The oldest dated arc magmatic rocks associated directly to the South Sandwich system are calc-alkaline basalts, basaltic andesites and andesites dredged from the South Sandwich forearc, which have yielded K-Ar ages of 28.5 ± 0.9 Ma to 32.8 ± 3.2 Ma (Barker, 1995; Dalziel et al., 2013a). Similar Ar-Ar ages (28.5 ± 1.4 and 28.6 ± 1.0 Ma) have also been reported from basalts dredged from volcanic edifices in the Central Scotia Sea, which Dalziel et al. (2013a) and Pearce et al. (2014) have termed the “Ancestral South Sandwich Arc” (ASSA). Together, those ~33-28 Ma volcanic rocks indicate that a subduction-related magmatic arc must have been operating at least by 33 Ma, implying that SZI had occurred prior to that time. Geometric considerations also require that subduction was operating by the time the West Scotia Sea started spreading (as it outpaced the rate of separation between South America and Antarctica), which Pearce et al. (2014) have estimated to have begun by 32 ± 2 Ma on the basis of marine magnetic anomaly data. These observations thus place an upper age constraint of ~34 Ma on the timing of SZI.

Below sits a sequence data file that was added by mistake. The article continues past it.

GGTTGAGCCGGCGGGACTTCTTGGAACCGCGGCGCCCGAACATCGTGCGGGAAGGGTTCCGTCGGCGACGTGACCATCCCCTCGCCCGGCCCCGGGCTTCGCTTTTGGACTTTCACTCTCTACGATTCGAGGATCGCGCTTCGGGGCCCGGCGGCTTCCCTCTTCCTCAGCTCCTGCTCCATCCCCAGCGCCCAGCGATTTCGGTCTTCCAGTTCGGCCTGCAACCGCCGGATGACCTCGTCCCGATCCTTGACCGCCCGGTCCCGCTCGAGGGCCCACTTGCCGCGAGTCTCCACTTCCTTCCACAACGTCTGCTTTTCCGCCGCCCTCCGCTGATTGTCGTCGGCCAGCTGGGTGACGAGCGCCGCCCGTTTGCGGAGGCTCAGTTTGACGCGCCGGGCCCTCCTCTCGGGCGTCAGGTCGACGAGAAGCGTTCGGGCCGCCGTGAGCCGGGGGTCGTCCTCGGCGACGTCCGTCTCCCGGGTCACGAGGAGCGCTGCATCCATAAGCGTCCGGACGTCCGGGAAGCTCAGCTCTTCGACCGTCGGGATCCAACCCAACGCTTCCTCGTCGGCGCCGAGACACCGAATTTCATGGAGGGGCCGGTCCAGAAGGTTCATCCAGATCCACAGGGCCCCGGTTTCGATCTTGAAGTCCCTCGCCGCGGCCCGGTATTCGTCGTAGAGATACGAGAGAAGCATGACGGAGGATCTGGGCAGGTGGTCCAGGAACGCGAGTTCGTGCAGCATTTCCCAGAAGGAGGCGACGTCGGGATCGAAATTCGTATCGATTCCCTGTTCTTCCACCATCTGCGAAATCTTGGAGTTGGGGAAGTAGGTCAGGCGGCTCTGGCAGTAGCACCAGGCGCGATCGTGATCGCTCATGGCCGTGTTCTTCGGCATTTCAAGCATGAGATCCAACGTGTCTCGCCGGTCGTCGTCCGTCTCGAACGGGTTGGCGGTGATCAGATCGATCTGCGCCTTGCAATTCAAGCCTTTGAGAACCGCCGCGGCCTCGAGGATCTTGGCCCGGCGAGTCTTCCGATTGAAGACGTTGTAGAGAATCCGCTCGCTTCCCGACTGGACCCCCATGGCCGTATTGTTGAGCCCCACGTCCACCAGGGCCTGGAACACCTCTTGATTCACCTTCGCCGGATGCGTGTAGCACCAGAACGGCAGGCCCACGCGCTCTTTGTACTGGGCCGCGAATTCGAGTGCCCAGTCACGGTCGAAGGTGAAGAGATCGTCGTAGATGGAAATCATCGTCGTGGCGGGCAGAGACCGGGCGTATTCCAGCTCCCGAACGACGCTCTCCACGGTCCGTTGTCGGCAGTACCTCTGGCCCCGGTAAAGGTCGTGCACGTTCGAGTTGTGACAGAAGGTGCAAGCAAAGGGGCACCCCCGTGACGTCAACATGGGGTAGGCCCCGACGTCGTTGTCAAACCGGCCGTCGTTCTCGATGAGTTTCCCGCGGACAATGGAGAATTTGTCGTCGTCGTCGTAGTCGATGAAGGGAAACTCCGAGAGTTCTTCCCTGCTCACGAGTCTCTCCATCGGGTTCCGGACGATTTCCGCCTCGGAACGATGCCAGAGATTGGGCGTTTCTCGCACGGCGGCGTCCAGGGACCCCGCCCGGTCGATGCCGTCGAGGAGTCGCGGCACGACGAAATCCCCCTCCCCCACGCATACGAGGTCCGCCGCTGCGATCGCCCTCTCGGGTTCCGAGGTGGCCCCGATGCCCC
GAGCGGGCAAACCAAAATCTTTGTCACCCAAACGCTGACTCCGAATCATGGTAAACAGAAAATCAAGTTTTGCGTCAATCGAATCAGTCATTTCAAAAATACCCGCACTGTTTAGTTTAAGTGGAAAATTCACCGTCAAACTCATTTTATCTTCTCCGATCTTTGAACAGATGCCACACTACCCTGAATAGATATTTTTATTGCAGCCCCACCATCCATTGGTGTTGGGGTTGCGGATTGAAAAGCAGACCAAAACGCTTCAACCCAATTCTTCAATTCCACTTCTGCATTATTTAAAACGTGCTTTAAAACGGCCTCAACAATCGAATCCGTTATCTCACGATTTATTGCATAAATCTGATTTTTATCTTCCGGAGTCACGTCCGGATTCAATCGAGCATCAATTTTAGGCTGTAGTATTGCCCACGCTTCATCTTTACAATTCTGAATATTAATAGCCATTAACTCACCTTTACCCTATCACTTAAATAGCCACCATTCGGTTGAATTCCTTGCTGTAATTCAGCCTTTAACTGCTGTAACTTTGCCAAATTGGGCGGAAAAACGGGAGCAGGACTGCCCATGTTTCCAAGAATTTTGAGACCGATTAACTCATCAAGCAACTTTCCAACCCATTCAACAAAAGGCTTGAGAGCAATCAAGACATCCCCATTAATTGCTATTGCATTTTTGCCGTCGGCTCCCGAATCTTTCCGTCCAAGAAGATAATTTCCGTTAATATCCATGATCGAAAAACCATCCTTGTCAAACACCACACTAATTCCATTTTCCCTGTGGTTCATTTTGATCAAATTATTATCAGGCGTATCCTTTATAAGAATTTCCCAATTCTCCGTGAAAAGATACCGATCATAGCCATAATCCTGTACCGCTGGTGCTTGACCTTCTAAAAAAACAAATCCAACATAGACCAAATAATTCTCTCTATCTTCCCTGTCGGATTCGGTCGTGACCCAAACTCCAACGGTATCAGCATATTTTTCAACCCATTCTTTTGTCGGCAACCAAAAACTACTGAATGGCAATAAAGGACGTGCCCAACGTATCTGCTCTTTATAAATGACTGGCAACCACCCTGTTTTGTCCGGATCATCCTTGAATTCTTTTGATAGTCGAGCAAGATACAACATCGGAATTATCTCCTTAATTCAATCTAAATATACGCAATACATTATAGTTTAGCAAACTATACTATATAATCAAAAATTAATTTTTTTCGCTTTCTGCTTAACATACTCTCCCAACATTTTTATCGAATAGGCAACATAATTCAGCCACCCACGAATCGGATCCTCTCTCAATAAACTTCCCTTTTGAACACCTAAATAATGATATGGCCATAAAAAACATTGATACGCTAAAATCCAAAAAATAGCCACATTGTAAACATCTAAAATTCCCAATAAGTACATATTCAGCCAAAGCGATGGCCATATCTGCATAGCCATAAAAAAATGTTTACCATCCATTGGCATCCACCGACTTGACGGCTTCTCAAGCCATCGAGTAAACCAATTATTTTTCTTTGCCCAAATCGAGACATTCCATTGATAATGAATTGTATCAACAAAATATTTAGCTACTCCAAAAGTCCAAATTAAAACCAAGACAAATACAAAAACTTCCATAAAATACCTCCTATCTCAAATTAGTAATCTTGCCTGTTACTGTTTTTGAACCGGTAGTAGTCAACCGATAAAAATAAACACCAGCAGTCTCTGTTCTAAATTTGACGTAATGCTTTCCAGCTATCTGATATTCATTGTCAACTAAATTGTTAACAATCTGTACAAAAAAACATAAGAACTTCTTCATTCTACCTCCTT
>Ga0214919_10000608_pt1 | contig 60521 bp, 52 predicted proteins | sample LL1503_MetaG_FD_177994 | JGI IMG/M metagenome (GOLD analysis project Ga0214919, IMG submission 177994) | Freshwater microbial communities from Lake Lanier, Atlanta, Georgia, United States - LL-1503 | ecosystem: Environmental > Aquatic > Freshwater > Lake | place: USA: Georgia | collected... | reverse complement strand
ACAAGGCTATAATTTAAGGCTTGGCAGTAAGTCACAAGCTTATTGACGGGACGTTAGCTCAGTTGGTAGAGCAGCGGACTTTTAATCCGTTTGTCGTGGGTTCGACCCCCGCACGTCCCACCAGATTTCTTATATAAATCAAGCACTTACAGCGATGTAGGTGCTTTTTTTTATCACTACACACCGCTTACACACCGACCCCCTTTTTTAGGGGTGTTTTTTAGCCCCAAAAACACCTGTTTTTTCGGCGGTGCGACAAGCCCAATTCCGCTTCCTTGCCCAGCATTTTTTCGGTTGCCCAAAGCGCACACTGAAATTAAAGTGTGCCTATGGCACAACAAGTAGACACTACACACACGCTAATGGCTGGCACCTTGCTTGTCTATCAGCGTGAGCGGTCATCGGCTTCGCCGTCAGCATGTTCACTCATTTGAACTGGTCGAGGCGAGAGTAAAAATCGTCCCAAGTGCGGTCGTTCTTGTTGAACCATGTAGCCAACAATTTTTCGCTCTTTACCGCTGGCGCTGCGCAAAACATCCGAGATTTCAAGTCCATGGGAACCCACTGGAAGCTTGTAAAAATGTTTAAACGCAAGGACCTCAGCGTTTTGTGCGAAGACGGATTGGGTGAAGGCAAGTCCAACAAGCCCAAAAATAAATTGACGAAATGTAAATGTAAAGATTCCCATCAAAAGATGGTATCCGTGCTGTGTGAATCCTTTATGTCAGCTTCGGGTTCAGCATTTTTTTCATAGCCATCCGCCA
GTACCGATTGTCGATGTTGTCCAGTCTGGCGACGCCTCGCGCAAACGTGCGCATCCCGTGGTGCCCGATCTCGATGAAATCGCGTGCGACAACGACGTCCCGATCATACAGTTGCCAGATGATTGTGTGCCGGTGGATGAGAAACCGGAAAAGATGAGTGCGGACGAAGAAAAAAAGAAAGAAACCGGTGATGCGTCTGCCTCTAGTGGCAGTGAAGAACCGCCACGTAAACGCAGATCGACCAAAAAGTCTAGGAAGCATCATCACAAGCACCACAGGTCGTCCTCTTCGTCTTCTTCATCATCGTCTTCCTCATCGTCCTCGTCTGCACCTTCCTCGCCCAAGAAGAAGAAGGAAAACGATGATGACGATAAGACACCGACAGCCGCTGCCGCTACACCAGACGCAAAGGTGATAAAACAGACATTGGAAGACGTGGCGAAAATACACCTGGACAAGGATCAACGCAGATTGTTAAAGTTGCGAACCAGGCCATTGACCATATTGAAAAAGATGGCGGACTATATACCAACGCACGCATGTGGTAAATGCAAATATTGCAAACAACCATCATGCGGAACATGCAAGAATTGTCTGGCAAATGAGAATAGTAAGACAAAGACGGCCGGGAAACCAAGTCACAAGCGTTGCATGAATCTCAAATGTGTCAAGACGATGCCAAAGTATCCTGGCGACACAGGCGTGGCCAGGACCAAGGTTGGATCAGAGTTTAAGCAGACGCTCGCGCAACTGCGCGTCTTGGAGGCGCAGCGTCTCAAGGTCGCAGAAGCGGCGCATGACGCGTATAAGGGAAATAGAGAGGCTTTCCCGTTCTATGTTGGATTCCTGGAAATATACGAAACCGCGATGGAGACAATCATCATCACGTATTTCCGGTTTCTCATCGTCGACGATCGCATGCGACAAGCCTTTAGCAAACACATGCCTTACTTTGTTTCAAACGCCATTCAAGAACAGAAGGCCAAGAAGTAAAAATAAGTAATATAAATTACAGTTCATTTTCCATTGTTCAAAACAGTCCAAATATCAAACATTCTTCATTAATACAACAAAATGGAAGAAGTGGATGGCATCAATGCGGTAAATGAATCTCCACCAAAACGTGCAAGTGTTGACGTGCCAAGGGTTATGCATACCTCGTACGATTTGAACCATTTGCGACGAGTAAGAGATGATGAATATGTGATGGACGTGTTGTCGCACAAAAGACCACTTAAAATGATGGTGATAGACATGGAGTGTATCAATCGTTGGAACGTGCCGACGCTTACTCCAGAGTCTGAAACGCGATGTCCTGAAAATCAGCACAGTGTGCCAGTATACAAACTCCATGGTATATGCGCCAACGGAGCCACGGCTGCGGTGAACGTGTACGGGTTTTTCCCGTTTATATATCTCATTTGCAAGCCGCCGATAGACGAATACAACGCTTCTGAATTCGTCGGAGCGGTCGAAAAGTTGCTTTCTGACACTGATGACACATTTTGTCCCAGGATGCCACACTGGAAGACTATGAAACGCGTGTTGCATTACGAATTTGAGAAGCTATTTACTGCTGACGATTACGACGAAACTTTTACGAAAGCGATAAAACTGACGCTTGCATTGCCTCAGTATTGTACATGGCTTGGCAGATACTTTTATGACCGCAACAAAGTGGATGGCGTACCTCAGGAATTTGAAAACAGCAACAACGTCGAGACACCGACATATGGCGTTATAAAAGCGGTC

The South Sandwich SZI is suggested to be of an Andean type in which the oldest lavas just postdate subduction initiation. This is due to the lack of crust (ophiolite) that might otherwise represent new lithosphere formed by subduction initiation rollback, as well as the lack of a boninitic component among the earliest lavas (Pearce et al., 2014). Pearce et al. (2014) also noted an isotopic signature of Pb and Hf enrichment among the oldest arc volcanics, which they interpreted to reflect higher subduction temperatures associated with a hot mantle wedge that had not been cooled by prior subduction there.